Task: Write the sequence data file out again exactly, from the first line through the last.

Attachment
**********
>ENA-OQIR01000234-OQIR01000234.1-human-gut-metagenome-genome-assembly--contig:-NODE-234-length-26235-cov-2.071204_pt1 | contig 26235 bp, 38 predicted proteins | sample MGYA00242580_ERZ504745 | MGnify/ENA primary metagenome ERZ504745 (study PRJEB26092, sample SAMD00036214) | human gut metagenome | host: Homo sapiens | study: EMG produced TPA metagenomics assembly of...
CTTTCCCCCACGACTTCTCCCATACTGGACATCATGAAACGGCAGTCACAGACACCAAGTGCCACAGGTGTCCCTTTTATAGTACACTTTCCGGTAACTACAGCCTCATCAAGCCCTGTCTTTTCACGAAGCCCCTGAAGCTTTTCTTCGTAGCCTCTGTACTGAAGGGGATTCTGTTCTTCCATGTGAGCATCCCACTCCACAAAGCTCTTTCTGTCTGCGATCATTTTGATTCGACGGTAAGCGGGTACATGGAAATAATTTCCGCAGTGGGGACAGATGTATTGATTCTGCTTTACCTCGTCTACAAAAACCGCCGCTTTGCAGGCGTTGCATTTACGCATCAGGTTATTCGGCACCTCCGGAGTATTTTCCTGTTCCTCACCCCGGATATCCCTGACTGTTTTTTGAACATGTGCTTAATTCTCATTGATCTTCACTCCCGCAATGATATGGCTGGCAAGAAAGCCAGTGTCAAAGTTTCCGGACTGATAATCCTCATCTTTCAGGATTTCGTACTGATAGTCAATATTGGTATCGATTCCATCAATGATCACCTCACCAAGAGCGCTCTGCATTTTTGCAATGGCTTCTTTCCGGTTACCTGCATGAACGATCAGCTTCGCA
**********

>ENA-OQIR01000234-OQIR01000234.1-human-gut-metagenome-genome-assembly--contig:-NODE-234-length-26235-cov-2.071204_pt1 | contig 26235 bp, 38 predicted proteins | sample MGYA00242580_ERZ504745 | MGnify/ENA primary metagenome ERZ504745 (study PRJEB26092, sample SAMD00036214) | human gut metagenome | host: Homo sapiens | study: EMG produced TPA metagenomics assembly of...
CTTTCCCCCACGACTTCTCCCATACTGGACATCATGAAACGGCAGTCACAGACACCAAGTGCCACAGGTGTCCCTTTTATAGTACACTTTCCGGTAACTACAGCCTCATCAAGCCCTGTCTTTTCACGAAGCCCCTGAAGCTTTTCTTCGTAGCCTCTGTACTGAAGGGGATTCTGTTCTTCCATGTGAGCATCCCACTCCACAAAGCTCTTTCTGTCTGCGATCATTTTGATTCGACGGTAAGCGGGTACATGGAAATAATTTCCGCAGTGGGGACAGATGTATTGATTCTGCTTTACCTCGTCTACAAAAACCGCCGCTTTGCAGGCGTTGCATTTACGCATCAGGTTATTCGGCACCTCCGGAGTATTTTCCTGTTCCTCACCCCGGATATCCCTGACTGTTTTTTGAACATGTGCTTAATTCTCATTGATCTTCACTCCCGCAATGATATGGCTGGCAAGAAAGCCAGTGTCAAAGTTTCCGGACTGATAATCCTCATCTTTCAGGATTTCGTACTGATAGTCAATATTGGTATCGATTCCATCAATGATCACCTCACCAAGAGCGCTCTGCATTTTTGCAATGGCTTCTTTCCGGTTACCTGCATGAACGATCAGCTTCGCA